|A good pair of binoculars is essential equipment on
any boat or outdoor adventure. However, buying binoculars can be overwhelming with all the technical information
available. The following guide defines the key terms and
specification details used.
Two numbers identify binoculars, the first number given
represents the "magnification power" and the second number is the
"objective lens diameter".Magnification Power:
The first number indicates how much closer (or how many times
larger) an item will appear when compared to the unassisted eye. For
example, if you view a buoy that stands 350 yards away through 12X
binoculars, it will appear as though it were 29.2 yards away (350
divided by 12).
It is important to remember though, that while
a higher magnification power seems the way to go, as this number
increases the movement of your hands will be amplified making steady
viewing more difficult.
Diameter: The objective lens is the large lens at the front
end of the binoculars; this second number refers to the size of the
objective lens in millimeters. Since this lens determines how much
light is captured, the larger the objective lens, the brighter the
view will be, especially in low light conditions.
In addition to magnification power and objective lens diameter,
there are several other terms and measurements that should be
considered prior to your purchase.
This is the distance from your eye to the eyepiece at which a
complete image (the whole field of view) is visible with no image
cutoff. Longer eye relief is more comfortable as it allows you to
hold the binoculars away from your face.
A longer eye relief
spec is especially desirable if you wear glasses. Many manufacturers
recommend rolling down the rubber eyepiece collar before use with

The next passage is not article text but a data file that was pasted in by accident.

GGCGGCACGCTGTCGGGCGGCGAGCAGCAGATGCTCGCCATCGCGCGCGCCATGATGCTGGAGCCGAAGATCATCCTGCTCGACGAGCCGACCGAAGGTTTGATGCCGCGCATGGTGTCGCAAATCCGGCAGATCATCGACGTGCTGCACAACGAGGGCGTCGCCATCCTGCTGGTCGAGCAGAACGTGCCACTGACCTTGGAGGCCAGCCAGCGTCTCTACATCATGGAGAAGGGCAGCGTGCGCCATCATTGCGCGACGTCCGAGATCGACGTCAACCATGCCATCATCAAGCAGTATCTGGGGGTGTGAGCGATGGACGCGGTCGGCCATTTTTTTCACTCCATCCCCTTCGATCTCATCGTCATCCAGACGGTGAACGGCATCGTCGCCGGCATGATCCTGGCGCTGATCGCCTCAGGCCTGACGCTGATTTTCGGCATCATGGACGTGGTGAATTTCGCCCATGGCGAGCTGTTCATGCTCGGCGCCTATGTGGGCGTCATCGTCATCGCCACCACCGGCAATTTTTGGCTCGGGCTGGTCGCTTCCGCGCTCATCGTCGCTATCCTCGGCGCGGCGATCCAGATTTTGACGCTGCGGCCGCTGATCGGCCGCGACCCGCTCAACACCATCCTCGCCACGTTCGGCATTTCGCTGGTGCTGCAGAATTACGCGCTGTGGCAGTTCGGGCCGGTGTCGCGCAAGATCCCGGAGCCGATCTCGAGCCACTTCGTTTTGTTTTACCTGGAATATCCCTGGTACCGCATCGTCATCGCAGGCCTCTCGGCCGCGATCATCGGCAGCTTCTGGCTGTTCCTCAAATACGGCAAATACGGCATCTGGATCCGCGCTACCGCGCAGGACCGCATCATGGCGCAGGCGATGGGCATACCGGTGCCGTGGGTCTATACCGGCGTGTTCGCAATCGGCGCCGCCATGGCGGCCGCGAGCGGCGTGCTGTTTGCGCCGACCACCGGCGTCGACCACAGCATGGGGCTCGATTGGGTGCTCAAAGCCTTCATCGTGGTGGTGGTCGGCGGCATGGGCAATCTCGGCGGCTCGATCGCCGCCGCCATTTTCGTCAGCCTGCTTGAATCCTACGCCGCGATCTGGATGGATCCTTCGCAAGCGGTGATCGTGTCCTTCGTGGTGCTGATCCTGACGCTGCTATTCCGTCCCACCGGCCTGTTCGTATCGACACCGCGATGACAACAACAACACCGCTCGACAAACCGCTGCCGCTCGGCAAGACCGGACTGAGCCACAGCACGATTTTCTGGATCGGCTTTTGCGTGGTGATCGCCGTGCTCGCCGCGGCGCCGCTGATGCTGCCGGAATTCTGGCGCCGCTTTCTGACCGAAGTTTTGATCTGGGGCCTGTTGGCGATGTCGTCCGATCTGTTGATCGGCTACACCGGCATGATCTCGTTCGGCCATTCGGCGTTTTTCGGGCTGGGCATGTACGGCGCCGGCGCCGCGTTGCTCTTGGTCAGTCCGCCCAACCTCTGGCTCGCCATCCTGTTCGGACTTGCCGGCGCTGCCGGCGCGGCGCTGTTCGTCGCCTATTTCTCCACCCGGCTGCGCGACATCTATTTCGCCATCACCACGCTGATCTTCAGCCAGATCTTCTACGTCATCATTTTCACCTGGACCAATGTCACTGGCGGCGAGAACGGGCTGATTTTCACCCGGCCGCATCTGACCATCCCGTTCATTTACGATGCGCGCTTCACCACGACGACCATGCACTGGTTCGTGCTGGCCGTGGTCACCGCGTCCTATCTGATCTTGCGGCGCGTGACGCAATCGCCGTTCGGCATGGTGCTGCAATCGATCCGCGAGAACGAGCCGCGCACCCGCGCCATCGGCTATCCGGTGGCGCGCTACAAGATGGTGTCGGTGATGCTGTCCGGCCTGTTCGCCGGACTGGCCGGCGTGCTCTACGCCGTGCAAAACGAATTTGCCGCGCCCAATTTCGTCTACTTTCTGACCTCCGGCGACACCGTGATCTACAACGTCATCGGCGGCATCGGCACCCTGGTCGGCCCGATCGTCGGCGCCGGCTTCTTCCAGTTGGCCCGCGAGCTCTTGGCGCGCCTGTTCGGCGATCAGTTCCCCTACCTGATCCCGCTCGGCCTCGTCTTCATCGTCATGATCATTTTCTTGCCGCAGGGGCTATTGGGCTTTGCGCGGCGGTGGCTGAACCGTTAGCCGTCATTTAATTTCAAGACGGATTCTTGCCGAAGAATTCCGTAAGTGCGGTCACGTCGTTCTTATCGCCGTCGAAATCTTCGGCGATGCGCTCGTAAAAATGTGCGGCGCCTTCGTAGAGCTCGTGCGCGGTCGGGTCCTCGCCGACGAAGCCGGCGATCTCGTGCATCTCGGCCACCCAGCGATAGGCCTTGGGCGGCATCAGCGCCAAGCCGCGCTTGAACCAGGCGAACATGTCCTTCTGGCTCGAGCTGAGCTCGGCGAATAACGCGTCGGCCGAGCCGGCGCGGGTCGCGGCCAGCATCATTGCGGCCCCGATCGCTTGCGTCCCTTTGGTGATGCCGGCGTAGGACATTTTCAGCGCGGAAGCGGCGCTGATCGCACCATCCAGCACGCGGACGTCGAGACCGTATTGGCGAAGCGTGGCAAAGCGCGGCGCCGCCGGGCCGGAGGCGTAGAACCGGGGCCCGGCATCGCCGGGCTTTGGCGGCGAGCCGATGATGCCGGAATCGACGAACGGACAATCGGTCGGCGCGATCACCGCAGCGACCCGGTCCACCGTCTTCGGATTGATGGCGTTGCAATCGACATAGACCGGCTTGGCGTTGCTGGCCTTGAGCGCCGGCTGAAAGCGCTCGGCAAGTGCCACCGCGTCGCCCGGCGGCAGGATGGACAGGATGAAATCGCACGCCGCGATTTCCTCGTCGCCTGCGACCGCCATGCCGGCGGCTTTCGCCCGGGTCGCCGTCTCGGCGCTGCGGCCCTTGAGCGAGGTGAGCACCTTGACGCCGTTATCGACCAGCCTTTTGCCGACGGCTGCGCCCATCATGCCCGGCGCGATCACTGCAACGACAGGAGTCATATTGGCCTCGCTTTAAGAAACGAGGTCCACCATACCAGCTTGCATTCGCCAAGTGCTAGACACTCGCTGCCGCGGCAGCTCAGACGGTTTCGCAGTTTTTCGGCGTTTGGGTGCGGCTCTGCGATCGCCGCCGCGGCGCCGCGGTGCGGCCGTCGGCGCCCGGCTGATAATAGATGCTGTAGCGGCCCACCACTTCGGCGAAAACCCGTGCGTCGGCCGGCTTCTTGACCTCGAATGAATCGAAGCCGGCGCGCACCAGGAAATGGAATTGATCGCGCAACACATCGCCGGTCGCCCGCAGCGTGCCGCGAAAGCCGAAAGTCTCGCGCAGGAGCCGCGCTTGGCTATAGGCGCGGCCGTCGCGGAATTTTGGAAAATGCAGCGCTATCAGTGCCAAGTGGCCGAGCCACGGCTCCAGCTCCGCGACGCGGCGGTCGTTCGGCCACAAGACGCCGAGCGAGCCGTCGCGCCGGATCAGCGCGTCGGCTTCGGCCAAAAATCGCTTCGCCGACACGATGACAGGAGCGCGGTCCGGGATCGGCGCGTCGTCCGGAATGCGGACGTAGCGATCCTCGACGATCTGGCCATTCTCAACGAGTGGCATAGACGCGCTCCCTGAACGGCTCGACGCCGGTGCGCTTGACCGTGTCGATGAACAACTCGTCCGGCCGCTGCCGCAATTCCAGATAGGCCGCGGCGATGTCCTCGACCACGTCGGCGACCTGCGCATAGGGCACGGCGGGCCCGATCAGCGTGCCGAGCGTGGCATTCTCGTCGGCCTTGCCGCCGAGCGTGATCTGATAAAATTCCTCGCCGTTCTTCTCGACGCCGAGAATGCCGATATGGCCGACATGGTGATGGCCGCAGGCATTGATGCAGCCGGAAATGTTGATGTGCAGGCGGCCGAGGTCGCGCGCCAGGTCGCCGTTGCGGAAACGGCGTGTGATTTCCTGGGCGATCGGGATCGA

Exit Pupil: The size of the image
at the eyepiece, or exit pupil. This number is calculated by
dividing the objective lens diameter by the magnification.
Generally, the larger the exit pupil, the brighter the image will
be. A large exit pupil will also make it easier to maintain a full
image if your hands are unsteady.
For better viewing in low
light, look for binoculars with an exit pupil of 4mm or
Field of View: An angle with the
viewer as the starting point, used to define how wide an area,
usually in feet, that can be viewed at a glance 1,000 yards away. A
higher power (magnification) will often have a narrower field of
view, a wider field of view makes object location
Brightness: Sometimes called
relative brightness, this number is equal to the square of the exit
pupil and indicates the quantity of light the binoculars transmit to
your eyes. A higher number will provide a brighter image, and a good
choice for nighttime viewing.
Applied to optical surfaces to reduce reflection and increase light
transmission. All binoculars have coatings at least on the objective
and ocular lenses (lenses closest to the eyes). The best binoculars
are those in which every optical surface is coated, preferably with
as many as 13 or more coatings each measuring less than a
Prism: Objective lenses form
images that are both upside down and reversed, prisms are utilized
in binoculars to correct the orientation. Two primary types of
prisms are used, porro or roof. When the roof prism is used in
binoculars, the result is a straight-line design while the porro
prism gives binoculars the zig-zag profile.
designed and manufactured, either type of prism provides excellent